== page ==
What’s that smell? Oh no, it’s my breath. But how can it be so stinky if I just brushed my teeth an hour ago?

If you practice good oral hygiene and haven’t recently smoked a cigarette or bitten directly into an onion, your bad breath might be a sign of an underlying problem.


If you had a surgery in your mouth — to remove your wisdom teeth, for example — and the wound becomes infected, that could give you smelly breath in the same way tooth decay can. The Sepsis Alliance lists other symptoms of an infection in your mouth as pain, fever, swelling or a bitter taste.

Read: Can You Diagnose Disease By Smelling Someone’s Breath?

An infection in your nose, sinuses or throat may also lead to bad breath because they are connected to post-nasal drip, in which mucus goes from the back of your nose into your throat.


The U.K.’s National Health Service warns that your eating habits could lead to bad breath, specifically if you fast or cut out carbs. These diets “cause the body to break down fat, which produces chemicals called ketones that can be smelled on your breath.”


In the same way dieting spurs your body to create those ketones, diabetes is linked to bad breath when it’s poorly managed. When people with diabetes are ill, don’t keep up with their insulin shots, or otherwise don’t have as much of that blood-sugar-regulating hormone as they need, the body is unable to use the sugar you’ve digested as a food source and starts to break down its fat. The ketones are released into the bloodstream in that process, and in large numbers are toxic. Diabetic ketoacidosis can cause fruity-smelling breath as well as rapid breathing, dry mouth, headache, nausea, stomach pain, muscle stiffness and aches. It could make fluid build up in the brain and stop your heart or kidneys, so it is fatal if not treated.

Dry mouth

You may think that saliva is contributing to your bad breath, but actually your saliva is fighting your stinky air. According to the Mayo Clinic, saliva cleanses your mouth and removes the little things that cause bad breath — the trouble comes when your body doesn’t make enough.

“Dry mouth naturally occurs during sleep, leading to ‘morning breath,’ and it worsens if you sleep with your mouth open,” the Mayo Clinic says. “Chronic dry mouth can be caused by a problem with your salivary glands and some diseases.”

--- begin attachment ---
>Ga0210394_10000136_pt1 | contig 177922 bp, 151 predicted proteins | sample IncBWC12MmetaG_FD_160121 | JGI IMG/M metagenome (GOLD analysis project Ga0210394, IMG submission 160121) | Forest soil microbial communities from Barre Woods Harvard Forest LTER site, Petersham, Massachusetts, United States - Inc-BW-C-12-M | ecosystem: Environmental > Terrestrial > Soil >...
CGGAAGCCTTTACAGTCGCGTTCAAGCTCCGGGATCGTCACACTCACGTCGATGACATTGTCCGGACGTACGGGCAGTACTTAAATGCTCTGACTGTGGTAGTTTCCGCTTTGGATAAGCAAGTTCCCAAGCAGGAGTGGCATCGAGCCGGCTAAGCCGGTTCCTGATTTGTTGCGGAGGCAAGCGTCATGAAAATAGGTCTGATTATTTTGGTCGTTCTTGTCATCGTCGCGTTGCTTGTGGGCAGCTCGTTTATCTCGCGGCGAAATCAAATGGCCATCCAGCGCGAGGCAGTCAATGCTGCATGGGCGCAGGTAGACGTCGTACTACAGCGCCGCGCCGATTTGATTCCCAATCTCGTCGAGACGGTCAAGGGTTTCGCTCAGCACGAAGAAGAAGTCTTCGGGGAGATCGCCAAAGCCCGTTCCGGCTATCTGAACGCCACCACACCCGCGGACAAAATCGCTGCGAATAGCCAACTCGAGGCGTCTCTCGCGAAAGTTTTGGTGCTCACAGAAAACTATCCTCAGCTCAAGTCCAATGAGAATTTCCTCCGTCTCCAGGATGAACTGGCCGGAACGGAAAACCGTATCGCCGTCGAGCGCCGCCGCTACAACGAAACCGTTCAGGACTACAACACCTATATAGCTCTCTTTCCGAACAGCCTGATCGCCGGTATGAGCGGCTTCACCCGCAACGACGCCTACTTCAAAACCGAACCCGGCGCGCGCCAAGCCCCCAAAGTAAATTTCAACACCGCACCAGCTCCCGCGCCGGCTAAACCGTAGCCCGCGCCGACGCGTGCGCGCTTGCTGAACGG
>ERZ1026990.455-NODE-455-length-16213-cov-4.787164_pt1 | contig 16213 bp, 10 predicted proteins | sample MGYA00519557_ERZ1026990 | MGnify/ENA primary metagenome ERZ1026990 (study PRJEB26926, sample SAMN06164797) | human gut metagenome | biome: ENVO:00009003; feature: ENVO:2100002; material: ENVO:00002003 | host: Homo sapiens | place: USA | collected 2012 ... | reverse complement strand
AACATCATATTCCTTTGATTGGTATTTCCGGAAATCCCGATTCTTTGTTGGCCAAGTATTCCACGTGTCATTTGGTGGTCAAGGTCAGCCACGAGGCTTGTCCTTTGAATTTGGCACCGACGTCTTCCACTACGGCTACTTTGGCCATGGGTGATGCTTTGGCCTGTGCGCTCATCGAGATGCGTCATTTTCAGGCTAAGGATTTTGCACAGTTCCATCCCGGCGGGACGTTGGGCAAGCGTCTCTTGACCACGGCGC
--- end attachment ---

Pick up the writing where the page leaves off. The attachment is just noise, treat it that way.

“Why you going to the airport? Flying somewhere?” Dumb and Dumber


There are certain medications that have bad breath as a side effect, according to the National Health Service. Those include nitrates, which are taken for chest pain in cardiac patients; certain chemotherapy drugs; and some tranquilizers.

Tonsil stones

Have you ever felt something hard at the back of your mouth? It might be a tonsil stone, a usually harmless formation that can cause bad breath. They form in the pockets of your tonsils when those little crevices collect debris like mucus and food. The debris calcifies as your white blood cells work them over to protect you from anything dangerous, and may become stuck. If they are highly irritating, an ear, nose and throat specialist may be able to help.

She said she’d never let go, then she killed him with her bad breath. Titanic

Acid reflux

The stuff in your esophagus is only supposed to go in one direction, but some people get acid reflux, in which stomach acid backs up. That could lead to heartburn and bad breath, and in some cases also cause trouble swallowing and nausea that leads to weight loss from a decreased appetite or difficulty eating.

See also:

Avocado for Bad Breath

Office Plants Keep Your Breathing Fresh